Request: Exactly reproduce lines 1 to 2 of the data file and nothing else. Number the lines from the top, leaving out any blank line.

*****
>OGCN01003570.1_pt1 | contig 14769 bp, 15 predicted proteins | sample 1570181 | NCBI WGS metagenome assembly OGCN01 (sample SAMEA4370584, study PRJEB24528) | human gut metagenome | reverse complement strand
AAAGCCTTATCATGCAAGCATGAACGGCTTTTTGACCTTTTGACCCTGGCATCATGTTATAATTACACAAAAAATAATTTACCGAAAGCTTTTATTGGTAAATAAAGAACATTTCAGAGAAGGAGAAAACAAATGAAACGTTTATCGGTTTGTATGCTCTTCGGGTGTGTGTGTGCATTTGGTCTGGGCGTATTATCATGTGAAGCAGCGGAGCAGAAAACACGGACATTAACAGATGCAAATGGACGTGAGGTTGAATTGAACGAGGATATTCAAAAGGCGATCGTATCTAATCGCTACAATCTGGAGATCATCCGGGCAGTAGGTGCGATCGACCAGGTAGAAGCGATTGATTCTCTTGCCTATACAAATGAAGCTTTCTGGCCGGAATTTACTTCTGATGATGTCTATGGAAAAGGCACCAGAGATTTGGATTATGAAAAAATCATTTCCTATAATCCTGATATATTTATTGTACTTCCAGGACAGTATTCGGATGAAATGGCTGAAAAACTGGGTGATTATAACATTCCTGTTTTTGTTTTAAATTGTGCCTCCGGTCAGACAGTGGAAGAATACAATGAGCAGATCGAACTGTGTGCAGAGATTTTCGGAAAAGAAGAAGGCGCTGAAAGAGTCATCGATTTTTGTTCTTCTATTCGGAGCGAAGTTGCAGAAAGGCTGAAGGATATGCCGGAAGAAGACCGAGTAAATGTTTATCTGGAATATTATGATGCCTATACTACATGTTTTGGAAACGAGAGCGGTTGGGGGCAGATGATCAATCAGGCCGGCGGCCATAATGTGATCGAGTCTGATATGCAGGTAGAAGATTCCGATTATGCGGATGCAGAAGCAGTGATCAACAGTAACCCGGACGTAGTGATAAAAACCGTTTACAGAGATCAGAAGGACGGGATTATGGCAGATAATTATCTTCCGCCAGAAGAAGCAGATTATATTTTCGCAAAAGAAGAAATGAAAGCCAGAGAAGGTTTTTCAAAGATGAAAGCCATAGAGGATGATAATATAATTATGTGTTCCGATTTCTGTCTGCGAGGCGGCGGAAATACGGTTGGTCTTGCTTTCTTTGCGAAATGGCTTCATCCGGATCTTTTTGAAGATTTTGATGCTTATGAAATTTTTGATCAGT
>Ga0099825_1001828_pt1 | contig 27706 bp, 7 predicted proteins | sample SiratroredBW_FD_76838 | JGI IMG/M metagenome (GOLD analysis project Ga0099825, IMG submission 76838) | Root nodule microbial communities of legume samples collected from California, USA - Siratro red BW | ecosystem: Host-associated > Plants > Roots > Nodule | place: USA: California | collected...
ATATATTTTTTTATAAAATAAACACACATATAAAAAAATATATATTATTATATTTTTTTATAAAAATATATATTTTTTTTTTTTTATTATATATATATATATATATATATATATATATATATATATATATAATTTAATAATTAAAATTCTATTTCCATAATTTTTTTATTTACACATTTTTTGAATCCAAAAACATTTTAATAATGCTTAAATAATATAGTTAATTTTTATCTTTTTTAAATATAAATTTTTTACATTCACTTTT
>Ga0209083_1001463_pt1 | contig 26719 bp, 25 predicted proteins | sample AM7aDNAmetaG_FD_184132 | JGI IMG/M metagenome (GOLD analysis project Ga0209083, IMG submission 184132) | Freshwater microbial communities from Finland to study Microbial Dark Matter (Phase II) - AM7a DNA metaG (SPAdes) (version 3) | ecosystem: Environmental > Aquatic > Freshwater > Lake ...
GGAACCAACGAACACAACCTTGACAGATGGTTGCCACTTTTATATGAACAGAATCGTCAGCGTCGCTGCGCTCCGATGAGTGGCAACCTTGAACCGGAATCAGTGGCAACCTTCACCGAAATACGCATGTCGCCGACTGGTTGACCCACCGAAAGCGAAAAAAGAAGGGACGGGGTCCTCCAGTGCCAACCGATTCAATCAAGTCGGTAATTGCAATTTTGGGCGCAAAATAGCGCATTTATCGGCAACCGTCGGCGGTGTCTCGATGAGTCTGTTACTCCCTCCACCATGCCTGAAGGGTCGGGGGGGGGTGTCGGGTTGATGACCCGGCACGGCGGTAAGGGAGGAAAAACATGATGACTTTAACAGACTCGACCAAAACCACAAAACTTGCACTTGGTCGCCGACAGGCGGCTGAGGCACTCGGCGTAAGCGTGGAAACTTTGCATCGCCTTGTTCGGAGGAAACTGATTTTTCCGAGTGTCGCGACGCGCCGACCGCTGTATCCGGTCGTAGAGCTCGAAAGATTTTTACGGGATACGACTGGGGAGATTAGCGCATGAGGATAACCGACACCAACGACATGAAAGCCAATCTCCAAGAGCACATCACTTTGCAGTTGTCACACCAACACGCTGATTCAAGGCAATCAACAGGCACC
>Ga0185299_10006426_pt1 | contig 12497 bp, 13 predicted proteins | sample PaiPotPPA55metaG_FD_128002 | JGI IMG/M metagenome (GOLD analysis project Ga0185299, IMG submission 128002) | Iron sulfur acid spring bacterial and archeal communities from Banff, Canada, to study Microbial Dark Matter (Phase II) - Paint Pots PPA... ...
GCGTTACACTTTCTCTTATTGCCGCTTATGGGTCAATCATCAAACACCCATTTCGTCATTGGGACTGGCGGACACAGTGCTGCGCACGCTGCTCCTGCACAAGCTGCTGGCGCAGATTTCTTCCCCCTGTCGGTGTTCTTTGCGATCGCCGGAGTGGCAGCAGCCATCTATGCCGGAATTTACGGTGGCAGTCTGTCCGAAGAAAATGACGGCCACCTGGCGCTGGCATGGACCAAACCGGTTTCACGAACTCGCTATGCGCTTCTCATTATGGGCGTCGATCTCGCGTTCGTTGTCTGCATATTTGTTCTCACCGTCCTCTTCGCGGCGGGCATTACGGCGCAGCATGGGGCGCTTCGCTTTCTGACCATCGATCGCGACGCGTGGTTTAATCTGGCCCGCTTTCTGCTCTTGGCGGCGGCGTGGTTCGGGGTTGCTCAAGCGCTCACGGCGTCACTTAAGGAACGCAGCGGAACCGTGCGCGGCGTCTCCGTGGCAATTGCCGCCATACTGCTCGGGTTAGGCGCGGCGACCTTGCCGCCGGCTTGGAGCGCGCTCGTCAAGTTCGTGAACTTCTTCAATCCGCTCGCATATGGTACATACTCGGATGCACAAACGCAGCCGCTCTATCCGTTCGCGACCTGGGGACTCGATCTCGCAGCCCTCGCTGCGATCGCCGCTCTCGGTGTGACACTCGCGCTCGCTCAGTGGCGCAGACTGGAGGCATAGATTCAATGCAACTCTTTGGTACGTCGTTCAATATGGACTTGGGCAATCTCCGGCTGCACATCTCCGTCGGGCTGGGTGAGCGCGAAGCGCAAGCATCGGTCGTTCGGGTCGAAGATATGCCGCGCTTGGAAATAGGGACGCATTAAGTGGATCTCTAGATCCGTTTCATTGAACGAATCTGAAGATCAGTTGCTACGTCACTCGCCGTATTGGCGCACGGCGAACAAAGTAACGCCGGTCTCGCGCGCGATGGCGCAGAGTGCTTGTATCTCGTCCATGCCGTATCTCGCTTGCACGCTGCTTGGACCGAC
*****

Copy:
>OGCN01003570.1_pt1 | contig 14769 bp, 15 predicted proteins | sample 1570181 | NCBI WGS metagenome assembly OGCN01 (sample SAMEA4370584, study PRJEB24528) | human gut metagenome | reverse complement strand
AAAGCCTTATCATGCAAGCATGAACGGCTTTTTGACCTTTTGACCCTGGCATCATGTTATAATTACACAAAAAATAATTTACCGAAAGCTTTTATTGGTAAATAAAGAACATTTCAGAGAAGGAGAAAACAAATGAAACGTTTATCGGTTTGTATGCTCTTCGGGTGTGTGTGTGCATTTGGTCTGGGCGTATTATCATGTGAAGCAGCGGAGCAGAAAACACGGACATTAACAGATGCAAATGGACGTGAGGTTGAATTGAACGAGGATATTCAAAAGGCGATCGTATCTAATCGCTACAATCTGGAGATCATCCGGGCAGTAGGTGCGATCGACCAGGTAGAAGCGATTGATTCTCTTGCCTATACAAATGAAGCTTTCTGGCCGGAATTTACTTCTGATGATGTCTATGGAAAAGGCACCAGAGATTTGGATTATGAAAAAATCATTTCCTATAATCCTGATATATTTATTGTACTTCCAGGACAGTATTCGGATGAAATGGCTGAAAAACTGGGTGATTATAACATTCCTGTTTTTGTTTTAAATTGTGCCTCCGGTCAGACAGTGGAAGAATACAATGAGCAGATCGAACTGTGTGCAGAGATTTTCGGAAAAGAAGAAGGCGCTGAAAGAGTCATCGATTTTTGTTCTTCTATTCGGAGCGAAGTTGCAGAAAGGCTGAAGGATATGCCGGAAGAAGACCGAGTAAATGTTTATCTGGAATATTATGATGCCTATACTACATGTTTTGGAAACGAGAGCGGTTGGGGGCAGATGATCAATCAGGCCGGCGGCCATAATGTGATCGAGTCTGATATGCAGGTAGAAGATTCCGATTATGCGGATGCAGAAGCAGTGATCAACAGTAACCCGGACGTAGTGATAAAAACCGTTTACAGAGATCAGAAGGACGGGATTATGGCAGATAATTATCTTCCGCCAGAAGAAGCAGATTATATTTTCGCAAAAGAAGAAATGAAAGCCAGAGAAGGTTTTTCAAAGATGAAAGCCATAGAGGATGATAATATAATTATGTGTTCCGATTTCTGTCTGCGAGGCGGCGGAAATACGGTTGGTCTTGCTTTCTTTGCGAAATGGCTTCATCCGGATCTTTTTGAAGATTTTGATGCTTATGAAATTTTTGATCAGT